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Marines Build 3D-Printed Concrete Barracks

Tuesday, September 4, 2018

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Earlier this month, the Additive Manufacturing Team at Marine Corps Systems Command, working in collaboration with Marines from the I Marine Expeditionary Force, used a 3D printer to create the a 500-square-foot barracks hut in 40 hours.

According to Capt. Matthew Friedell, AM project officer in MCSC’s Operations and Programs/G-3, this kind of undertaking was a first: “People have printed buildings and large structures, but they haven’t done it onsite and all at once. This is the first-in-the-world, onsite continuous concrete print.”

3D-Printed Barracks

Beginning with a computer-aided design model, the team used the 3D printer over the next day and a half to create the barracks. The printer also had to be consistently monitored and refilled with concrete; though, according to Friedell, if a robot were present to take care of the concrete, the project would only have taken a day.

United States Marine Corps

Earlier this month, the Additive Manufacturing Team at Marine Corps Systems Command, working in collaboration with Marines from the I Marine Expeditionary Force, used a 3D printer to create the a 500-square-foot barracks hut in 40 hours.

“In active or simulated combat environments, we don’t want Marines out there swinging hammers and holding plywood up,” said Friedell. “Having a concrete printer that can make buildings on demand is a huge advantage for Marines operating down range.”

Normally it takes 10 Marines five days to build a single barracks unit made out of wood. When using the 3D printer, a similar structure could be completed in less than two days. Since the Marines are often the first military service on site after a natural disaster, a 3D printer could be used to quickly create shelter, schools and community buildings to replace what had been destroyed.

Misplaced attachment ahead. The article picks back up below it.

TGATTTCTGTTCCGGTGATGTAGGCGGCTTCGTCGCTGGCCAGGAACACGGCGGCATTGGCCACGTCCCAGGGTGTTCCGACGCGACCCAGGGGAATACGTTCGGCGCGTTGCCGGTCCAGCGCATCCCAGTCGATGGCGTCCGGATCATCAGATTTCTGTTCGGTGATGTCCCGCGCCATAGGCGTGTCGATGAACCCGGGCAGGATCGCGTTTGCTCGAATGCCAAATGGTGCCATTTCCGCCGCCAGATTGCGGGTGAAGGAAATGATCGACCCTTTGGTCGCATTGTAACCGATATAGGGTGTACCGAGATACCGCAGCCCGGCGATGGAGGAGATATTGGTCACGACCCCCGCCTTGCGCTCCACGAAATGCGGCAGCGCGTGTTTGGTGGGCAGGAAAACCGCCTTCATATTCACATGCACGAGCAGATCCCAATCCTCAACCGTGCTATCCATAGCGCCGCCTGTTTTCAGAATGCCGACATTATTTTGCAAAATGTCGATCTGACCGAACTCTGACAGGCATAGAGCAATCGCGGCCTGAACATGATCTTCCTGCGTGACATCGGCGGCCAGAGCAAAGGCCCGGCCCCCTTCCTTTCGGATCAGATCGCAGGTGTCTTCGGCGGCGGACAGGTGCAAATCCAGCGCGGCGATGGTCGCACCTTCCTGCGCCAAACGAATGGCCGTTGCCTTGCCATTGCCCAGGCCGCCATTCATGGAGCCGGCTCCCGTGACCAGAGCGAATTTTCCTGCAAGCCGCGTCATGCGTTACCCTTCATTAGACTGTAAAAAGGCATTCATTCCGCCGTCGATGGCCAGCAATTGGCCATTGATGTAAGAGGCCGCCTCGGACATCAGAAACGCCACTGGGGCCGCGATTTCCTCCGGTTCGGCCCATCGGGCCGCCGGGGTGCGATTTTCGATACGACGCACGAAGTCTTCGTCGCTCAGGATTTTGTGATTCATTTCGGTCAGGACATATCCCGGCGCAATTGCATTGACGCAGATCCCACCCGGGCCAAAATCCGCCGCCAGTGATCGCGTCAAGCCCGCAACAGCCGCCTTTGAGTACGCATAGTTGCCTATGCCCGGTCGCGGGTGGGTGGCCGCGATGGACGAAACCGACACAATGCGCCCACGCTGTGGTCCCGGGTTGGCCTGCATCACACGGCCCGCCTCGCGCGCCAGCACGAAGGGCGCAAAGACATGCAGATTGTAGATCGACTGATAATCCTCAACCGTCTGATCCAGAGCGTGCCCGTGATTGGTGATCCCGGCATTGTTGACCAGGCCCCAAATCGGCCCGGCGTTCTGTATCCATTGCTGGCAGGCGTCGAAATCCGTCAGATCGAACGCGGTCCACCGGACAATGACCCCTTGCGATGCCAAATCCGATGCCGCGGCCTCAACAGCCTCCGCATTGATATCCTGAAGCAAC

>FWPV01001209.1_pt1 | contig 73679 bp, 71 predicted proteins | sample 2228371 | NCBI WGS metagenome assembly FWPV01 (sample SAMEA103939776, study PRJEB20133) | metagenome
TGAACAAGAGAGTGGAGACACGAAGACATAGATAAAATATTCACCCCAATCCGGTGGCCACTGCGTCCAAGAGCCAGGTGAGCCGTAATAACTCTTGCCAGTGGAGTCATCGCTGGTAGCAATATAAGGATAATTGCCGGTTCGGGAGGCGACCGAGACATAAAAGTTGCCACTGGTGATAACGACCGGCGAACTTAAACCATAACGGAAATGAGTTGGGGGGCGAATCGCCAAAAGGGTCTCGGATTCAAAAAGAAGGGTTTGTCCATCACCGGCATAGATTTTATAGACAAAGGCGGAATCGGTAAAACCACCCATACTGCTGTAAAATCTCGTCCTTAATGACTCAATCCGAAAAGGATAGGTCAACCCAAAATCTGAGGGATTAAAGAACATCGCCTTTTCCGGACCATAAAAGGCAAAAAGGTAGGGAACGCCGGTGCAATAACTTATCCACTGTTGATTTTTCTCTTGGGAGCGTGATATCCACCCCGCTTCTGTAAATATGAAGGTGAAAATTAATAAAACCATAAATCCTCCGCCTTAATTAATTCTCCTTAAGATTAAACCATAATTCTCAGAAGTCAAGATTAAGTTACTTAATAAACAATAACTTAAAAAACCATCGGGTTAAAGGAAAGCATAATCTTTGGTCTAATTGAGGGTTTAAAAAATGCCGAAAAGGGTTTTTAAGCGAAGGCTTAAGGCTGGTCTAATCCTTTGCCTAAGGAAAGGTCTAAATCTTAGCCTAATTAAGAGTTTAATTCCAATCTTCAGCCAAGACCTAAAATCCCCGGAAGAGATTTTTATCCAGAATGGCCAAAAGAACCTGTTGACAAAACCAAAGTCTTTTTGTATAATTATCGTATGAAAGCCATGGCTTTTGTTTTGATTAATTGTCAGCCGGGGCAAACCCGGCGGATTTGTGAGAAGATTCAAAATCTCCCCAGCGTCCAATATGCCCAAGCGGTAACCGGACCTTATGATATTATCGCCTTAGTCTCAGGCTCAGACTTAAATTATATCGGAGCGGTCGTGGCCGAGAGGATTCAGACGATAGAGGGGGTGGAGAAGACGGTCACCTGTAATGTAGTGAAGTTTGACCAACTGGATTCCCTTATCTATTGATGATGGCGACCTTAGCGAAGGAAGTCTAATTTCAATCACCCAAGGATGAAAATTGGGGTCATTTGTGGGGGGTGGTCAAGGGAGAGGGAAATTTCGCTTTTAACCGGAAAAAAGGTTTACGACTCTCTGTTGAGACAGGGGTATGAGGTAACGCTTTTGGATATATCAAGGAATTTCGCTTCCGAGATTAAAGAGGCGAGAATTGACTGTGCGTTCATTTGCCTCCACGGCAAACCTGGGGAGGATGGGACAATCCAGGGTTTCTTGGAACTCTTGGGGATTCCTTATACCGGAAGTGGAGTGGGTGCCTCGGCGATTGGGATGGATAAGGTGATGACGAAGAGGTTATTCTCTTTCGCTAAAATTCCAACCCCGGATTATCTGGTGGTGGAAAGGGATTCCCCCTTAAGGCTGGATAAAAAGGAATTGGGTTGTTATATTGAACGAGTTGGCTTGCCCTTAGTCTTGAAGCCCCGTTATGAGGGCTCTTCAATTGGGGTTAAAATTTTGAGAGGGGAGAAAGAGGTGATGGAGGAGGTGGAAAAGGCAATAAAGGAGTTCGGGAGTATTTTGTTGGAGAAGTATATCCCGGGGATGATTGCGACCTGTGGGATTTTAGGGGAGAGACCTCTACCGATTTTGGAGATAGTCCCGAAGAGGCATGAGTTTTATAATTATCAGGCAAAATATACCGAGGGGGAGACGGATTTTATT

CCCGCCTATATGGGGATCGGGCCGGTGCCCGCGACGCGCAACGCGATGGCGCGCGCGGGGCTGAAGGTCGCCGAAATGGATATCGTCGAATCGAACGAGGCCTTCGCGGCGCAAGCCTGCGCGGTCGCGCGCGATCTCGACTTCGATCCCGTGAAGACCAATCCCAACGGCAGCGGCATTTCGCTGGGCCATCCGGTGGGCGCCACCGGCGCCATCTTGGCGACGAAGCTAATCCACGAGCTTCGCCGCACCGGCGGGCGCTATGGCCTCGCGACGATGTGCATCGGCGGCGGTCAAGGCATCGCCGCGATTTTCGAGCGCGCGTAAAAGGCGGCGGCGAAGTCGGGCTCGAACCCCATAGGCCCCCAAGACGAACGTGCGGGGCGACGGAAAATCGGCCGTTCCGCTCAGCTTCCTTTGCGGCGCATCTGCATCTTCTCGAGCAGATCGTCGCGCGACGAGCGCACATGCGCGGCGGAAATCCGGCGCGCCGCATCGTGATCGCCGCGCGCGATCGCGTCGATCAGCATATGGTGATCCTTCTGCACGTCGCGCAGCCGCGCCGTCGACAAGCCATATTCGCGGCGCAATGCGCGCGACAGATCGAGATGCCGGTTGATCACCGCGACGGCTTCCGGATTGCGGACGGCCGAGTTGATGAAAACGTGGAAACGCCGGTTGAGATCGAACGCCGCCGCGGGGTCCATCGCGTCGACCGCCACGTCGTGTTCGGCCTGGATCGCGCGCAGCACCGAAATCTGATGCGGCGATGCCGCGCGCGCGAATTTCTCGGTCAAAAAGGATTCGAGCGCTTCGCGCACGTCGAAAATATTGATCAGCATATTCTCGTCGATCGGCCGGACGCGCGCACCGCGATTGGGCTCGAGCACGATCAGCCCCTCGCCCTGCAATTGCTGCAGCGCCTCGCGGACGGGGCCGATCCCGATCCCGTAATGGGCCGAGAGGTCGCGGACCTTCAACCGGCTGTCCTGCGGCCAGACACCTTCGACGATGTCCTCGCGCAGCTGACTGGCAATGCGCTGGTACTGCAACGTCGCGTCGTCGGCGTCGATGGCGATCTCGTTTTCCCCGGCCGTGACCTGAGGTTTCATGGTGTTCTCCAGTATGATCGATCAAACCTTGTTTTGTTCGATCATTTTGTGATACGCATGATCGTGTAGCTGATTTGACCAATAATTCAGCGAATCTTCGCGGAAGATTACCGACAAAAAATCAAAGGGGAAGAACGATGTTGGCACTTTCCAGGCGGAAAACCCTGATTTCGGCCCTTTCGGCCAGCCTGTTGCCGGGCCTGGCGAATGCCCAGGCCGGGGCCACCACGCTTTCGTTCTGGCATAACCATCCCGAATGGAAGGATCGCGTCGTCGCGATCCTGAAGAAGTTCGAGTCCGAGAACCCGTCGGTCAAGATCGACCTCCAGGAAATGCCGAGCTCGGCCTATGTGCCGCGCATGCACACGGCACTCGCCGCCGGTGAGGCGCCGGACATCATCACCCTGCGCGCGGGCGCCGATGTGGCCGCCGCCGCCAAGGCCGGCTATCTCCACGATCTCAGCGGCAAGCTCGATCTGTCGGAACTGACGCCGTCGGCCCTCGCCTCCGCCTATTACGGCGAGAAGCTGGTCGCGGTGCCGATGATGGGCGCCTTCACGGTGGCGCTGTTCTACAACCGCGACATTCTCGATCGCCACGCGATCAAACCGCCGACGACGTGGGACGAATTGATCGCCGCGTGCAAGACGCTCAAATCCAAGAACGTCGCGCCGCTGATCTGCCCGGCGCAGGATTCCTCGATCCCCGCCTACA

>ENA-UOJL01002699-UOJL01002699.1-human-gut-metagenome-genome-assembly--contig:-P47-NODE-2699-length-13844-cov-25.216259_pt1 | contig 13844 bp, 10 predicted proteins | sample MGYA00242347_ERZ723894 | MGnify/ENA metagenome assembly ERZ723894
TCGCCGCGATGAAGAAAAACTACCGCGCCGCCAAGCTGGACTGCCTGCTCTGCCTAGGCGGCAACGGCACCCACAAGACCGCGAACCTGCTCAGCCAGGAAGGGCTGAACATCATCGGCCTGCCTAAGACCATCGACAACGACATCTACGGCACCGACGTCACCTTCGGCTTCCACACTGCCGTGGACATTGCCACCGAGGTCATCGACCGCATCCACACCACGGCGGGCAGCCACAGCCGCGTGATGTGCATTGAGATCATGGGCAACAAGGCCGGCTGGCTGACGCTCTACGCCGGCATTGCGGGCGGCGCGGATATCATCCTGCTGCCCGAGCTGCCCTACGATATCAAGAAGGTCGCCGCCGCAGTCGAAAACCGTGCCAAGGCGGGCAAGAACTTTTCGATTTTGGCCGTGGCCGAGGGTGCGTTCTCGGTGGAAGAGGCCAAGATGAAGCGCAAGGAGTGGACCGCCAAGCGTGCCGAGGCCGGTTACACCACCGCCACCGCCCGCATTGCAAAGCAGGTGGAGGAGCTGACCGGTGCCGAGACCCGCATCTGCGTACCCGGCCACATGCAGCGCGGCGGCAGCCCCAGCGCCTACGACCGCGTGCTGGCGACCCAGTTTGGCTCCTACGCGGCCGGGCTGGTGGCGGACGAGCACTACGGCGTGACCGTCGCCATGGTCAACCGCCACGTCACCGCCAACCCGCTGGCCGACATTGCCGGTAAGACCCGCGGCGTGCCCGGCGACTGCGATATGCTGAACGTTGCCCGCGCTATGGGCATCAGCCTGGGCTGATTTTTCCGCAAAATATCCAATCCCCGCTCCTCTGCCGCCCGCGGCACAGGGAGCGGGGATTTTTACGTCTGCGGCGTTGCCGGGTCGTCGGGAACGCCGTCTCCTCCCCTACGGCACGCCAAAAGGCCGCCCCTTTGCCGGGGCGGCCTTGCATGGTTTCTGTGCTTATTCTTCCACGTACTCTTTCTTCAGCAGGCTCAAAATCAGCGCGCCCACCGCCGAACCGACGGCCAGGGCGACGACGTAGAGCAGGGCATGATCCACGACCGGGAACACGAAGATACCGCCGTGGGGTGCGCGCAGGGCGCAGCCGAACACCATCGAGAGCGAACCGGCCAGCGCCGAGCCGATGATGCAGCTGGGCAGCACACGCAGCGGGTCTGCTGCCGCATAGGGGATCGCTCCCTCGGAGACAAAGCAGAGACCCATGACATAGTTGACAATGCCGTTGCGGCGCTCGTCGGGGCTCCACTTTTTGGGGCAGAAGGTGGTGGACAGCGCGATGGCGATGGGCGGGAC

“This capability would enable a great partnership with the local community because it is low cost, easy to use and robotics could print the buildings,” Friedell said. “We can bring forward better structures, houses and forward operating bases with less manpower and fewer Marines in harm’s way.”

The AM team plans to carry this research further by conducting additional testing and allowing for more widespread usage among the Marines, which would inform future requirements.


Tagged categories: 3D Printing; Government; Residential Construction; U.S. Army

Comment from David Reynolds, (9/4/2018, 9:05 AM)

This is good news. Thanks! Thinking of later on, adapting the building to civilian uses is an opportunity, of course. But if neither military nor civilian uses continue, 'might want to figure-in recycling for pavement, say, by whoever takes ownership after fighting is over and garrison no longer needed. The very properties that make for safe quarters for Marines probably work against designing for demolition. Maybe another robot opportunity?

Comment from Michael Halliwell, (9/4/2018, 11:11 AM)

David, concrete recycling is definitely a nice "afterwards" thing to have...but for many areas that could see these buildings re-purposed for civilian use afterwards, these could be the most solid buildings in the area for quite some time. As for demolition, I do believe there are a number of additives for concrete 3D printing, but I also believe that they are somewhat limited in terms of reinforcing. Concrete is more secure than 2x4s and plywood (especially when it comes to small arms fire), but I don't see any big demolition issues.

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